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Personality makes the world go 'round. Depending on the people you come across, they can inspire great ideas or cause doubt or anxiety. When you brainstorm or need to problem-solve, it's often about finding the right person to collaborate with. That's how and why artists work together, to let ideas flow. That's how multi-billion Apple was born: Steve Jobs and Steve Wozniak's personality melded enough to create a great product.

Personality impacts everything on the job--from how they collect and observe information, their clothing choice, their relationship with colleagues, and what aspects of a job they’d enjoy (or hate). Personality doesn’t stop a single person An organization, a team, or the job itself can have a personality of its own. That’s why more and more companies, from Goldman Sachs to Disney, are assessing individual personality for job fit.

We’ve saved one customer, HappyCar, over 70% in time-to-hire for their recruitment team by delving into the personality of candidates.

Chances are you’ve heard of data-driven recruiting and hiring. 

Data-driven recruiting is ubiquitous and helpful as it uses statistics to inform every step of the hiring process, from selecting candidates to interviewing. Data assists recruitment teams to find talent, be more efficient, and reduce costs in employee turnover.

While teams should embrace data-driven recruitment strategy, it’s becoming clear that there’s another piece of the puzzle missing. In a new era of economic gain and high levels of education, employees are looking for something beyond a paycheck. According to a new report Making Work More Meaningful: Building a Fulfilling Employee Experience by PwC, 96% of employees believe fulfillment at work is possible. And they’re even willing to be paid less for work they find more fulfilling.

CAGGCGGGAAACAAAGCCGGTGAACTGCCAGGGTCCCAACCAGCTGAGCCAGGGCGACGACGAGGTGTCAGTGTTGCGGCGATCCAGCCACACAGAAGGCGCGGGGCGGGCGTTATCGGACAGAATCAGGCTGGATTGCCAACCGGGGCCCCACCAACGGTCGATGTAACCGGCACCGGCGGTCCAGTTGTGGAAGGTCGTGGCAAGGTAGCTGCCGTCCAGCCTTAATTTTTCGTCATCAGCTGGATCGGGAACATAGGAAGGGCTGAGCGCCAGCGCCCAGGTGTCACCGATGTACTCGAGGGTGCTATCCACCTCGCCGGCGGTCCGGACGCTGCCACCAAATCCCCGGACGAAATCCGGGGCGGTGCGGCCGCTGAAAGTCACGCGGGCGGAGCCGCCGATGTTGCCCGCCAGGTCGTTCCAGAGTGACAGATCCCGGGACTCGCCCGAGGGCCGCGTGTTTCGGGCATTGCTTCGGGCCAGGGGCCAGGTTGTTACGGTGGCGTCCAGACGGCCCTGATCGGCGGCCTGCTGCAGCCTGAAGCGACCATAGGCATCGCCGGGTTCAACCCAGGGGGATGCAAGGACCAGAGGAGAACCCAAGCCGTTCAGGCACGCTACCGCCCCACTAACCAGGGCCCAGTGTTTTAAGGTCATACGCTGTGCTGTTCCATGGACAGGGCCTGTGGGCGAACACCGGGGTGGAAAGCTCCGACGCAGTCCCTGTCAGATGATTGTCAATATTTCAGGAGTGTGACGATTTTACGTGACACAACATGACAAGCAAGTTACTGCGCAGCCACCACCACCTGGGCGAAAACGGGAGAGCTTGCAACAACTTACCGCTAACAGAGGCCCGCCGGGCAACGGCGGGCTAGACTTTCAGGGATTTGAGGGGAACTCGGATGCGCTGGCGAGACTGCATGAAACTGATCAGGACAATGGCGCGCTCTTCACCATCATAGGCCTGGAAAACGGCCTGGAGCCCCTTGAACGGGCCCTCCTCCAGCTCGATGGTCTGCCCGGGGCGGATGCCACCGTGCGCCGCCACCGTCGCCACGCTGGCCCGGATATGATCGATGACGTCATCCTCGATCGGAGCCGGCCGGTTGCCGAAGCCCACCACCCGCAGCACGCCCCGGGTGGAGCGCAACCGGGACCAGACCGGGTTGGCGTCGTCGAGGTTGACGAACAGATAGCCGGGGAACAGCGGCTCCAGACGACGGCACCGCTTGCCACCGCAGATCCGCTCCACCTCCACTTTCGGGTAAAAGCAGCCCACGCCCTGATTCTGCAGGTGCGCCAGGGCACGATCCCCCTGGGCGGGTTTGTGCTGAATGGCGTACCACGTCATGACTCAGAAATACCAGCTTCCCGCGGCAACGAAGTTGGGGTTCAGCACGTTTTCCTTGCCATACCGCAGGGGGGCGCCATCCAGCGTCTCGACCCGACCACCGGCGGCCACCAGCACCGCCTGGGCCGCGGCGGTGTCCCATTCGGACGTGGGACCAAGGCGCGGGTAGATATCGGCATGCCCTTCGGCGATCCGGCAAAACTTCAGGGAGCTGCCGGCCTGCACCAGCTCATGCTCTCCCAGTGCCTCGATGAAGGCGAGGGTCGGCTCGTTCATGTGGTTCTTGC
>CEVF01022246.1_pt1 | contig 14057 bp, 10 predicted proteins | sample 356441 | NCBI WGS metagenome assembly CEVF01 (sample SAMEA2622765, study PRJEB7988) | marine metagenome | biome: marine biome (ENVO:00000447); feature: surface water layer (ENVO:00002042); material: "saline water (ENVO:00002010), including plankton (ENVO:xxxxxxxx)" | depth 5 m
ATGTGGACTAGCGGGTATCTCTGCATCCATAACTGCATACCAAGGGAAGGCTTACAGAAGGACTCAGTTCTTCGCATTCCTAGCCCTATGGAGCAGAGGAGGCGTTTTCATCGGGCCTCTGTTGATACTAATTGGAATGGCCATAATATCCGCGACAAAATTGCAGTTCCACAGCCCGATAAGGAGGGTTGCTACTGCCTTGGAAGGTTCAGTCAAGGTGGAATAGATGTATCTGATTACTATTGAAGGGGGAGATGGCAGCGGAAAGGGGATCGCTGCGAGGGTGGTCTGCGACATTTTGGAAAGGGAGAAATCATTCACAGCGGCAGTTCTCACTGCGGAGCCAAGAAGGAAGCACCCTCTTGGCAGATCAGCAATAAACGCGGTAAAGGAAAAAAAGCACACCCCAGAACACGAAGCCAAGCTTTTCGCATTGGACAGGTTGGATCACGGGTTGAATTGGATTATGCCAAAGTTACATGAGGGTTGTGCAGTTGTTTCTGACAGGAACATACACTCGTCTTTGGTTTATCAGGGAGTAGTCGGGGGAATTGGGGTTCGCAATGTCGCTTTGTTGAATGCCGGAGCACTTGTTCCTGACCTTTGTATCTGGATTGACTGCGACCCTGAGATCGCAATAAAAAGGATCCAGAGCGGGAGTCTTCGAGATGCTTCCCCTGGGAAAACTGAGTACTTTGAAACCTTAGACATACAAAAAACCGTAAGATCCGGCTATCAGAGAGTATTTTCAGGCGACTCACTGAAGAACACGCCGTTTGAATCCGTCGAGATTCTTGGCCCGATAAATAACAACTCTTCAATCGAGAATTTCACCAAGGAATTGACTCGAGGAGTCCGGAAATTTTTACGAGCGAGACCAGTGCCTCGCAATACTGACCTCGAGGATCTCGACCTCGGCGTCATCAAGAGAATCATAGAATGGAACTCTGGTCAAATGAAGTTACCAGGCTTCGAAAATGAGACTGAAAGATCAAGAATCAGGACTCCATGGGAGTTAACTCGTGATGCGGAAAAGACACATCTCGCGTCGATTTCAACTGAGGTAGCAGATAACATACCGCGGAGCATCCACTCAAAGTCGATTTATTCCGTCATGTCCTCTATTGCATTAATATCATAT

If people believe---and want---to find fulfillment in their work, then what does data have to do with it?

Personality hiring


What does it mean to consider personality in the hiring process?

Personality makes a huge impact on the work life of an individual and a team. If a hiring manager decides to contract a more intuitive personality, they may be more comfortable working from home. Intuitive types are 52% more likely to be self-employed, for example. A “go-getter” personality would turn unmotivated if they were told to execute the status quo repeatedly. Differences in personality can be a competitive advantage. Learning about the personality of job candidates can bring the biggest impact. 

The extent to which someone is organized, works hard, stays on task, and perseveres to finish the job.

The extent to which someone is outgoing, assertive, friendly, and active.

The extent to which someone is cooperative, trusting, polite, and compassionate.

The extent to which someone worries, and is irritable, or easily stressed. The opposite of this trait is often called Emotional Stability.

The extent to which someone is curious, imaginative, flexible, and interested in trying new things.